Subspaces and Mess

Subspaces (the generalization of lines and planes) are very useful to explain data.
However, sometimes data is messy (**missing data, gross errors, noise**), which can complicate
identifying subspaces. For example, if I give you one datapoint, you can easily find the 1-dimensional
subspace *S* that explains it:

But if I give you one datapoint *without* the *z* coordinate,
then we don't even know where the point *is*, and we can no longer find the
subspace that explains it. In fact, there are infinitely many options:

A similar problem arises if data has grossly corrupted entries:

Daniel's research investigates how to deal with complications like this, and answer theoretical questions like: where do I need to observe my data, where can errors be, and what algorithms should I use to identify subspaces?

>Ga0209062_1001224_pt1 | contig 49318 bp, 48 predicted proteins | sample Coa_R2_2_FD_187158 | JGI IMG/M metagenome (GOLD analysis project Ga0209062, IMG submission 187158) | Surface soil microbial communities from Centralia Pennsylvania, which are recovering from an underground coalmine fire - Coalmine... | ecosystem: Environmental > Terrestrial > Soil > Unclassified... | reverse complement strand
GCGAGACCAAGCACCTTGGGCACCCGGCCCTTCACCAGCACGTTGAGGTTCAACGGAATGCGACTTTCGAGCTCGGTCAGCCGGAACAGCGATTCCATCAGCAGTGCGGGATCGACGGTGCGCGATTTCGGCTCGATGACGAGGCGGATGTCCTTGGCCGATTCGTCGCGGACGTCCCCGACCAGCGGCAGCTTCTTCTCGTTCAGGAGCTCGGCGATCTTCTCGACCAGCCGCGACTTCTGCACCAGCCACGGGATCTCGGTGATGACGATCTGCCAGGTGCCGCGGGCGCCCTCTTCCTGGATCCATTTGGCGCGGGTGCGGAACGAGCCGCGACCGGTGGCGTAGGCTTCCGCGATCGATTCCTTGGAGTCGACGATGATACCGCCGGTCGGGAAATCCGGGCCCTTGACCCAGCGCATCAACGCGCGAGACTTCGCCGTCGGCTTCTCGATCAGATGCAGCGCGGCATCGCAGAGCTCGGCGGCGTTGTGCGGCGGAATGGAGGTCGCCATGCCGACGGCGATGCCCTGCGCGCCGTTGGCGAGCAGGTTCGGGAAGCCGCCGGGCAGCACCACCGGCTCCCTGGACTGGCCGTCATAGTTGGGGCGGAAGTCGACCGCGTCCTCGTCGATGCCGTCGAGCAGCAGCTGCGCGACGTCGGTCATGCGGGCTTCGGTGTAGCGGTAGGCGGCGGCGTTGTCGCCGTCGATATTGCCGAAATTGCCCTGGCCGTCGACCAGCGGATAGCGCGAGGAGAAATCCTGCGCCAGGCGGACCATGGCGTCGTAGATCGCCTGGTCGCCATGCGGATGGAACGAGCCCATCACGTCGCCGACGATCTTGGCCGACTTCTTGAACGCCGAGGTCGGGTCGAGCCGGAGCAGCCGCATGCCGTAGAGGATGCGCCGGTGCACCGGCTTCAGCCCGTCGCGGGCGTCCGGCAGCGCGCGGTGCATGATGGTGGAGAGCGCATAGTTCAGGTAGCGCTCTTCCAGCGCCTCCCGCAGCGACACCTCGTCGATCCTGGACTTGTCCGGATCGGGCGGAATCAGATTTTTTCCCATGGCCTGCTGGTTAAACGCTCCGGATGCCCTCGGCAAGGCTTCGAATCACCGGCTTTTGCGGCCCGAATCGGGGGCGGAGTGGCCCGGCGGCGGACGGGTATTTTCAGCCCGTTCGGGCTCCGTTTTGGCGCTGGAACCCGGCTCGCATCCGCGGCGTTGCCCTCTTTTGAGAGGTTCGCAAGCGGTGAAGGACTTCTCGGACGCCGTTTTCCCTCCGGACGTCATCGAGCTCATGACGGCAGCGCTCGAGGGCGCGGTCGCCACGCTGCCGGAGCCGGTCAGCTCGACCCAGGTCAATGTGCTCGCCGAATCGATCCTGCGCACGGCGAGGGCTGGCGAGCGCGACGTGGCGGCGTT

Unions, Mixtures, and Curves

Sometimes one subspace is not enough, and we need a Union of Subspaces (each datapoint lies in one of several subspaces):

Sometimes even a Union is not enough. Daniel's research investigates new models that describe data, such as Mixture matrices (each entry lies in one of several subspaces):

Sometimes data cannot be described by linear structures:

Daniel's research investigates fundamental questions about these models
(and others, including **algebraic varieties**, **tensors** and **neural networks**), such as identifiability,
and how to handle messy data.

© Daniel Pimentel-Alarcón